Kingston A1000 SSD Review: Low budget NVMe
The entry of the Phison E8 Controller promised the emergence of low-cost NVMe storage. Today we will be checking out Kingston’s offering in that niche: the A1000 NVMe SSD.
The Kingston A1000 SSD is run by the Phison PS5008-E8 controller. This is a second-generation NVMe controller from Phison. The first-gen controller from Phison consisted of PS5007-E7 which was used with Toshiba 15 nm NAND flash-based SSD’s. The second generation came with two different controllers, the E8 and E12 consisting of low end and high-end parts. The E8 has a PCIe 3.0 x2 host interface and has four NAND channels. While the PCIe 3.0 x2 has its own power-saving advantages, it is kinda pointless in a desktop environment. In a notebook, however, every watt matters and the A4000 is a very capable competitor in that regard.
Specification and Features
We got the 240GB SKU for review. So without delay let’s move on to the performance numbers, shall we?
We ran the A1000 SSD through our usual suite for storage and here are the results.
Atto Disk Benchmark
The great thing about ATTO is that one can test with predefined block sizes. So, we can test with a 32MB sequence of 4KB files, yet also 32MB in 1MB files, providing an opportunity to test with various file sizes. This benchmark is preferred among manufacturers as ATTO uses RAW or compressible data and, for our benchmarks, we used a set length of 256mb and tested both the Read and Write performances for various transfer sizes ranging from 0.5 to 8192kb with a user-selected queue depths.
As expected, the A1000 hits all the advertised numbers for this particular SKU.
Anvil’s Storage utilities Benchmark
Anvil Pro or Anvil’s Storage Utilities[Depending on what you’d want to call it] is an ‘all-inclusive’ storage utility that allows testing transfer speeds as well as IOPS and lets the user tweak and adjust to find just the right mix in their testing medium, the IOPS tests being fully configurable with preset testing scenarios for read, write and mixed IO. The Benchmarks menu includes an SSD test, Endurance Testing, and 3 pre-configured IOPS tests.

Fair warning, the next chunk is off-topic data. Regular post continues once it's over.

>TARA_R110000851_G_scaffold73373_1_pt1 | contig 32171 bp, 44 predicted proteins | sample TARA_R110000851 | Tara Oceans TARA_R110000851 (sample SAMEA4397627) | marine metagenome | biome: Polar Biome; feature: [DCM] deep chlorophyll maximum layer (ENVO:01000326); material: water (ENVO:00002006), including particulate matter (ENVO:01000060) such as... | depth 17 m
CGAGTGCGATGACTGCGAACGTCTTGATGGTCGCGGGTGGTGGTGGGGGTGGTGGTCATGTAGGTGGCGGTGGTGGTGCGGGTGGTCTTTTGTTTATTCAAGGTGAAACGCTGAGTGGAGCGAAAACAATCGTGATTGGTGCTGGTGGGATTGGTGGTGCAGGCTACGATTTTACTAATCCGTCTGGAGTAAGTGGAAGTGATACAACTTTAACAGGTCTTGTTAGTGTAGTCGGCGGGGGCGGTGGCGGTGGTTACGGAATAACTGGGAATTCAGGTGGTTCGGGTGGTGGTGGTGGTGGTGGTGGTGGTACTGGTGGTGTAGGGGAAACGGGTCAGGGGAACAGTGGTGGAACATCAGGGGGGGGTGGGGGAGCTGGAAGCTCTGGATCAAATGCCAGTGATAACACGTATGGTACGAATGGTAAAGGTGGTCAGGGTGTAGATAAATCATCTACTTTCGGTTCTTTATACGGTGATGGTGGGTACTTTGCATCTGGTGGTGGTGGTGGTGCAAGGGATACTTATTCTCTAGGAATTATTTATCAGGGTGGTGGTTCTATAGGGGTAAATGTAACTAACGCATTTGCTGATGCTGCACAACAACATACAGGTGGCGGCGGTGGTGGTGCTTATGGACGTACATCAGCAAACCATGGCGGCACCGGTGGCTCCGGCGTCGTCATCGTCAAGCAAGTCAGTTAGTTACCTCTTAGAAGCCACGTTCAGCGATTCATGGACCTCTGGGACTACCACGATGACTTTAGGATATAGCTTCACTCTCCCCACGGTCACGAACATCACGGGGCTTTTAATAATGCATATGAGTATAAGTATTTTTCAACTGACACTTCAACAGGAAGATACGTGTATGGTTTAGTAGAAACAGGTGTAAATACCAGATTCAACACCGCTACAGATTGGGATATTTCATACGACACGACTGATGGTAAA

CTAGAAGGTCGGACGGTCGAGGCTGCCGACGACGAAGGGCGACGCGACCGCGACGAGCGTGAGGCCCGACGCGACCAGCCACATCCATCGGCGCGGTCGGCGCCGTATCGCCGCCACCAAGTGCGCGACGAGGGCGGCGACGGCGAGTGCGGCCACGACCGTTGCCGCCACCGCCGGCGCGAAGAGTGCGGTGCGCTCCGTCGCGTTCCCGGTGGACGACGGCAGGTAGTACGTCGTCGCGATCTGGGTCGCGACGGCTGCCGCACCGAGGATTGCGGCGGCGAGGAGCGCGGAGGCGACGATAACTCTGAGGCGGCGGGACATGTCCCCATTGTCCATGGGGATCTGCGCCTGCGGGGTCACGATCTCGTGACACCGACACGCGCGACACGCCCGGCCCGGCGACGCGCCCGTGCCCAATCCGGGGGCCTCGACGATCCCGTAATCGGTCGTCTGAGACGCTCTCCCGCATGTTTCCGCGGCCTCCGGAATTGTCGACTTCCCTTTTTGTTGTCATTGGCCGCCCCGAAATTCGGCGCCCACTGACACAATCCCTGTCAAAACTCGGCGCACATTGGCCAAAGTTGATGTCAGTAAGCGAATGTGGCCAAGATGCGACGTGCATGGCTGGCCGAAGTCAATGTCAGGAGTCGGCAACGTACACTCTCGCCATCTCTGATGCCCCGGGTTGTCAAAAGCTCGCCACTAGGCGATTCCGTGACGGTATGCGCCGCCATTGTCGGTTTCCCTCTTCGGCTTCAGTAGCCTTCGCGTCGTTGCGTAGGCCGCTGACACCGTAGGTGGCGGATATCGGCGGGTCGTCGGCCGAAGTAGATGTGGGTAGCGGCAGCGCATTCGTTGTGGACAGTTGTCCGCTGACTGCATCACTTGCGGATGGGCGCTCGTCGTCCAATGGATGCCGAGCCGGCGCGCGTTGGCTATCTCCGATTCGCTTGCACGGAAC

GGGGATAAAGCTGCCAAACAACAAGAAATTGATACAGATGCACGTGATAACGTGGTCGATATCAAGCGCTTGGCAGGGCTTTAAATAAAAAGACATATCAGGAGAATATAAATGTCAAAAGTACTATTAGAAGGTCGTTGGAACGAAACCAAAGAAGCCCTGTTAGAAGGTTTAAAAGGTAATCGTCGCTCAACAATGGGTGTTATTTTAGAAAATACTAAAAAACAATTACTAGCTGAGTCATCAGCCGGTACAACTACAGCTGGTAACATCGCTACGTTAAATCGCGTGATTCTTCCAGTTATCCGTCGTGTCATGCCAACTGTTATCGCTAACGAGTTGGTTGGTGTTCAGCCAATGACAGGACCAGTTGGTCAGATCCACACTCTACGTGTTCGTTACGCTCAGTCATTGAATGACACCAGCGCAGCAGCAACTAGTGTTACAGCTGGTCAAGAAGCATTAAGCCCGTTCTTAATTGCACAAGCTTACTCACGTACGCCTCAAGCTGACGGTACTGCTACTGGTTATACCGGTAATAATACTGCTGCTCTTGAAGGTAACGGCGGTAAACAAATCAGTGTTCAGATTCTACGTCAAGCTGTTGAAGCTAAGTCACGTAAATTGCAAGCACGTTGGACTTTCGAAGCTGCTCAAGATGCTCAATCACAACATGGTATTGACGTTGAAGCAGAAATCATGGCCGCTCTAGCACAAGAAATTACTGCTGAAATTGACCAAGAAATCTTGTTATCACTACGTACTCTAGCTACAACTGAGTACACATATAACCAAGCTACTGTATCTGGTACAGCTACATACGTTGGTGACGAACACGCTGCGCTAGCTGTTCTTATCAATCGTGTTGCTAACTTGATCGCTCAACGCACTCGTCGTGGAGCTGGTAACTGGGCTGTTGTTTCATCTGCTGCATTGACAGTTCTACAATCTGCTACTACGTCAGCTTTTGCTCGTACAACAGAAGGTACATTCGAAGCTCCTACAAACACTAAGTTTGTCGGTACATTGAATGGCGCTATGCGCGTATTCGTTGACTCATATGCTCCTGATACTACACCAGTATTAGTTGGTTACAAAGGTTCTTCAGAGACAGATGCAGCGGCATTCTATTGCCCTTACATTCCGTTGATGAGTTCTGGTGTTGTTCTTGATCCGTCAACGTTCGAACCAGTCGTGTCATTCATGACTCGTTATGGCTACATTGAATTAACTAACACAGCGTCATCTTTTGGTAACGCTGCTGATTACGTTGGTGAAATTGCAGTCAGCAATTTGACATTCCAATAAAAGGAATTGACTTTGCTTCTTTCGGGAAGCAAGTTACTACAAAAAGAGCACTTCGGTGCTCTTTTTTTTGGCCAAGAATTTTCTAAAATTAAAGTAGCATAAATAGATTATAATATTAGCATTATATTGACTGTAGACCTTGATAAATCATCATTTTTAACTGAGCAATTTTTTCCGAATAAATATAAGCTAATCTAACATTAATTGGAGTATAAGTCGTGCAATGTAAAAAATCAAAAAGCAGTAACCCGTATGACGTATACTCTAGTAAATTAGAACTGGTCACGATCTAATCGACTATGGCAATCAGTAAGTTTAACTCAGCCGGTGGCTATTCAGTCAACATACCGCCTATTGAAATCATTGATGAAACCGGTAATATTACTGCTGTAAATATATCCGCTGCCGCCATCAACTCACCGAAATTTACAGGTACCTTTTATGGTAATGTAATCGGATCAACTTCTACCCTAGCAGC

HD Tune Pro is a hard disk utility and benchmarking utility for Windows. This tiny application allows you to scan your hard drives for errors or take a deeper look at several performance figures coming from the storage unit. We use the included Benchmark utility tool to our hearts’ content, because why not?
The write numbers are kinda off whack and we are not really sure why.
AS SSD benchmark Suite
This nice little German application gives an extensive result set. The test is popular, so I included it. AS SSD, for the most part, gives us the worst-case scenario in SSD transfer speeds because of its use of incompressible data.
CRYSTAL DISK Benchmark
Crystal Disk Benchmark is used to measure read and write performances through the sampling of highly compressible data (oFill/1Fill), or random data. Crystal Disk Mark scores usually drop a bit compared to ATTO, and this is the result of the test data now being primarily incompressible – Mostly movies, music, and photographs. We tested the drive with multiple data sizes ranging from 500MB to 1000MB.
Overall, the numbers are miles better than SATA based SSD’s. But as this SSD won’t beat the leaderboards anytime soon.
Kingston was a bit late into the low-cost NVMe party, and it has costed them since the niche got saturated when they arrived. The A1000 is a decent product. It works pretty well if you are willing to dip your toes into the pool called NVMe. However, if you are looking to compete with the segment leaders like WD Black or the Samsung EVO series, you will be disappointed. The A1000 is not designed to beat them, and it shows in the numbers pretty often. On the other hand, this SSD is a nice option if you are looking for something that provides better performance than SATA based drives while not bankrupting you. Keep this on your list if you are looking for an inexpensive NVMe SSD right now.